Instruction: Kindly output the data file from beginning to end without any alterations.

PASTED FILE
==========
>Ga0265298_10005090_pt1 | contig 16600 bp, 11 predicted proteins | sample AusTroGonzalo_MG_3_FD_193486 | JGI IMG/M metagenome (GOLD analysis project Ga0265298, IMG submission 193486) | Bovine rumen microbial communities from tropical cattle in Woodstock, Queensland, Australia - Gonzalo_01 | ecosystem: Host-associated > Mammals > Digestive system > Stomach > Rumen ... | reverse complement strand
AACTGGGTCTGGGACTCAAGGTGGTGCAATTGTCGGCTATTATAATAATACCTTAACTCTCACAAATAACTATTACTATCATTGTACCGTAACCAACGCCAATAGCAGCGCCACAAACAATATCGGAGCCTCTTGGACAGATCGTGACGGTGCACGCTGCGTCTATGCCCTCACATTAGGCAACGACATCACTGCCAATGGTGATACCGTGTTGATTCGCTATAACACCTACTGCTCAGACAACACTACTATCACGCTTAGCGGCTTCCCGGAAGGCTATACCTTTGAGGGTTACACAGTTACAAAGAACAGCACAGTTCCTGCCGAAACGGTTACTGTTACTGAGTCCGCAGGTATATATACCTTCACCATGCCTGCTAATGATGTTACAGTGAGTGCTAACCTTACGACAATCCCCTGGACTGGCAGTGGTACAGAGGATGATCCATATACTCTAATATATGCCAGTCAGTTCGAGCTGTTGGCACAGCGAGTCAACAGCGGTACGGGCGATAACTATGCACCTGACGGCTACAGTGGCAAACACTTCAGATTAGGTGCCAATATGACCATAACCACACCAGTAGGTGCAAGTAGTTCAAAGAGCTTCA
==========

>Ga0265298_10005090_pt1 | contig 16600 bp, 11 predicted proteins | sample AusTroGonzalo_MG_3_FD_193486 | JGI IMG/M metagenome (GOLD analysis project Ga0265298, IMG submission 193486) | Bovine rumen microbial communities from tropical cattle in Woodstock, Queensland, Australia - Gonzalo_01 | ecosystem: Host-associated > Mammals > Digestive system > Stomach > Rumen ... | reverse complement strand
AACTGGGTCTGGGACTCAAGGTGGTGCAATTGTCGGCTATTATAATAATACCTTAACTCTCACAAATAACTATTACTATCATTGTACCGTAACCAACGCCAATAGCAGCGCCACAAACAATATCGGAGCCTCTTGGACAGATCGTGACGGTGCACGCTGCGTCTATGCCCTCACATTAGGCAACGACATCACTGCCAATGGTGATACCGTGTTGATTCGCTATAACACCTACTGCTCAGACAACACTACTATCACGCTTAGCGGCTTCCCGGAAGGCTATACCTTTGAGGGTTACACAGTTACAAAGAACAGCACAGTTCCTGCCGAAACGGTTACTGTTACTGAGTCCGCAGGTATATATACCTTCACCATGCCTGCTAATGATGTTACAGTGAGTGCTAACCTTACGACAATCCCCTGGACTGGCAGTGGTACAGAGGATGATCCATATACTCTAATATATGCCAGTCAGTTCGAGCTGTTGGCACAGCGAGTCAACAGCGGTACGGGCGATAACTATGCACCTGACGGCTACAGTGGCAAACACTTCAGATTAGGTGCCAATATGACCATAACCACACCAGTAGGTGCAAGTAGTTCAAAGAGCTTCA